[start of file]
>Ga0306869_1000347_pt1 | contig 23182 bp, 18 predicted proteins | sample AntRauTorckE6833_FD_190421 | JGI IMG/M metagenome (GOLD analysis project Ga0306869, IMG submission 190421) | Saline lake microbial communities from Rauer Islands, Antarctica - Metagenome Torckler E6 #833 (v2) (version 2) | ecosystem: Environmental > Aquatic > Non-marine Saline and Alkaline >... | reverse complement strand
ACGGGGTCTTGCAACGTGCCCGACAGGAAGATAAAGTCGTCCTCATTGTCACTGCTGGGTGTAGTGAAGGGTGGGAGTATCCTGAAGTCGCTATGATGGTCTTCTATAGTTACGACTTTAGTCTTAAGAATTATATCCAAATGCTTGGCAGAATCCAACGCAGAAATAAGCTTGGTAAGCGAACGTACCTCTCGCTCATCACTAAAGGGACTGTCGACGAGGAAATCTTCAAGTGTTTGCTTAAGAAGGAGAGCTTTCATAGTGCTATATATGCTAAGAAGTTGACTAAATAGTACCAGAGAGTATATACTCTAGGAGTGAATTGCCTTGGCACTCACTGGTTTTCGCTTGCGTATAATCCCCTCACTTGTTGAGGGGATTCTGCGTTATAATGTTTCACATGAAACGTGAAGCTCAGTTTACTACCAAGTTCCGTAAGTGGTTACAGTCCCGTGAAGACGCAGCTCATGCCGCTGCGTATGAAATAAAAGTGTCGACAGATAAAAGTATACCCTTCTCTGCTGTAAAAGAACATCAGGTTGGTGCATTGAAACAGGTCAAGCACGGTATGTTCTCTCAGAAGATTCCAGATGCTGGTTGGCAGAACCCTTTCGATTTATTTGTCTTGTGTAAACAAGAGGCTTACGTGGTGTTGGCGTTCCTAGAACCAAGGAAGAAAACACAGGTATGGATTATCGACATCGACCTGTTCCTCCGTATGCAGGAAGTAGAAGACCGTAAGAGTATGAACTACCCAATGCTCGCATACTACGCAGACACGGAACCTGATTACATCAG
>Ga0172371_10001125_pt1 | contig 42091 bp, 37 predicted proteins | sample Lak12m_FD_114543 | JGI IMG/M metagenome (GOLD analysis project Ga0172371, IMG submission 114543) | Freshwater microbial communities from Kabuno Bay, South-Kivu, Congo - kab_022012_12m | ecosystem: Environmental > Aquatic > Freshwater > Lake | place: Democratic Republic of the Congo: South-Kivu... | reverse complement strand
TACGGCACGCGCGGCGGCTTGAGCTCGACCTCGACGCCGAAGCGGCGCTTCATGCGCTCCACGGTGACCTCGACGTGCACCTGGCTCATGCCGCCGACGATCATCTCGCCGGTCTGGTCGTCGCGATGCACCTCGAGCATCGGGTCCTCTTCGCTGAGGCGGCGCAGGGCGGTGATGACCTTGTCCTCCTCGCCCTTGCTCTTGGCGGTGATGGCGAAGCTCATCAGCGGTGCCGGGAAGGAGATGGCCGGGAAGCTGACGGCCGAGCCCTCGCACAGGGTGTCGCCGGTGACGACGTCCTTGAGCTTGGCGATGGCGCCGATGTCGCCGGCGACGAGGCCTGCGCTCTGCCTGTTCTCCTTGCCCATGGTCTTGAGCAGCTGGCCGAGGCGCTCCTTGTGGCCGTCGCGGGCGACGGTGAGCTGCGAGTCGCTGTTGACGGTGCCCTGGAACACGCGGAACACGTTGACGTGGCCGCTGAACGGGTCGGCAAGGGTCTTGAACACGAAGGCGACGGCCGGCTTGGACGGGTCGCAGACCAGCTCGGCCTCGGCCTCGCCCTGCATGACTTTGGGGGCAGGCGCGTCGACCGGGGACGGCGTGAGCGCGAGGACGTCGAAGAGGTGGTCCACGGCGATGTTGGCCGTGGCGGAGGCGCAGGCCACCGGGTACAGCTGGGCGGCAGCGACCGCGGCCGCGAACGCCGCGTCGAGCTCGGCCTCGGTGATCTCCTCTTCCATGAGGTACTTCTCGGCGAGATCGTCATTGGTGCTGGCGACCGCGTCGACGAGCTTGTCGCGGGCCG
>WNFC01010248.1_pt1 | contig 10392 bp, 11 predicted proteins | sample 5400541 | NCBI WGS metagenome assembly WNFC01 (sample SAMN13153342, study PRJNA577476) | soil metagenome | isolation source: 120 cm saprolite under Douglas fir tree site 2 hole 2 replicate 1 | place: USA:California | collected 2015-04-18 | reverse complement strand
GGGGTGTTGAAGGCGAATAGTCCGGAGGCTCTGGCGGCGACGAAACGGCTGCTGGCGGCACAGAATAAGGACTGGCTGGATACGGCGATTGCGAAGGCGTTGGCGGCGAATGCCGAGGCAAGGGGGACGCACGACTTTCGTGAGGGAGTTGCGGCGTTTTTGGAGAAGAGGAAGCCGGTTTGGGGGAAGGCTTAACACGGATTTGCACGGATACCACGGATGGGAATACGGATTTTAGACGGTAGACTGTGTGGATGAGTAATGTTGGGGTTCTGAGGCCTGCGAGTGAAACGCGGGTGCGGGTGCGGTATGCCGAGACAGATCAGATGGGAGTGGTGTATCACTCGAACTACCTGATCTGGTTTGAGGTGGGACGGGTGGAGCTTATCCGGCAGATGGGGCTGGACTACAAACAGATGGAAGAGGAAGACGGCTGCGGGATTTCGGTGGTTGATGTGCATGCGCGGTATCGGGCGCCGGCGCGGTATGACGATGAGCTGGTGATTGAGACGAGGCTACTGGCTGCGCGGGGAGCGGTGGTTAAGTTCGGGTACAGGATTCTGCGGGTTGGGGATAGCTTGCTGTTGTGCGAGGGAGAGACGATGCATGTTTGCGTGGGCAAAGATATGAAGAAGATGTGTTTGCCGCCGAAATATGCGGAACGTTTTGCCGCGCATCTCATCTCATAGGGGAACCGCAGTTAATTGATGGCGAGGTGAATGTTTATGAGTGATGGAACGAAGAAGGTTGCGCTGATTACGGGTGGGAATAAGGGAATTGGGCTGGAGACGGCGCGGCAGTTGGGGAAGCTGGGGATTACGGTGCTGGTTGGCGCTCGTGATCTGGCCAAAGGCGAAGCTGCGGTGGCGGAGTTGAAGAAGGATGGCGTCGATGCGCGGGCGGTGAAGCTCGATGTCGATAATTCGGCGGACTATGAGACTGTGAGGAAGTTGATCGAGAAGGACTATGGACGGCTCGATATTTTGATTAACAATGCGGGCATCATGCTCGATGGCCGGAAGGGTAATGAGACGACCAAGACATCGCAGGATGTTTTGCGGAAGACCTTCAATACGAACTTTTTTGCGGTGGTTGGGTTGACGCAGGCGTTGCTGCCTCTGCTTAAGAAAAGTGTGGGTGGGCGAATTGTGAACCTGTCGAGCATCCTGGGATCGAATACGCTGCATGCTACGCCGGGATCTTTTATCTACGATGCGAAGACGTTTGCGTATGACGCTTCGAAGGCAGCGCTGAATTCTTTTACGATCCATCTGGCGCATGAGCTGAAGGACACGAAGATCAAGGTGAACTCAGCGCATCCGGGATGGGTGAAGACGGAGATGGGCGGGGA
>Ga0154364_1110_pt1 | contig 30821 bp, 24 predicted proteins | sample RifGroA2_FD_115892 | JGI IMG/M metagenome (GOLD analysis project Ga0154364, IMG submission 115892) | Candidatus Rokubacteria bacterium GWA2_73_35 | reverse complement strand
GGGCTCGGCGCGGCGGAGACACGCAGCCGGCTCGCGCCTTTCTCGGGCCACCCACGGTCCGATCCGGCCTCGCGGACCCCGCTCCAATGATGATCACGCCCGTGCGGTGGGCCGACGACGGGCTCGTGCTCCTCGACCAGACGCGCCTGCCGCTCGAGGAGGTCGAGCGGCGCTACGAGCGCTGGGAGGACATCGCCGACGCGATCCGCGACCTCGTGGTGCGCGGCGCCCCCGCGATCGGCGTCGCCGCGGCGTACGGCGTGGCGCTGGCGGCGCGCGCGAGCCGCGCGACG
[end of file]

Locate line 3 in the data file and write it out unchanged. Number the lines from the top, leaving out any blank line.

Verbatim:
>Ga0172371_10001125_pt1 | contig 42091 bp, 37 predicted proteins | sample Lak12m_FD_114543 | JGI IMG/M metagenome (GOLD analysis project Ga0172371, IMG submission 114543) | Freshwater microbial communities from Kabuno Bay, South-Kivu, Congo - kab_022012_12m | ecosystem: Environmental > Aquatic > Freshwater > Lake | place: Democratic Republic of the Congo: South-Kivu... | reverse complement strand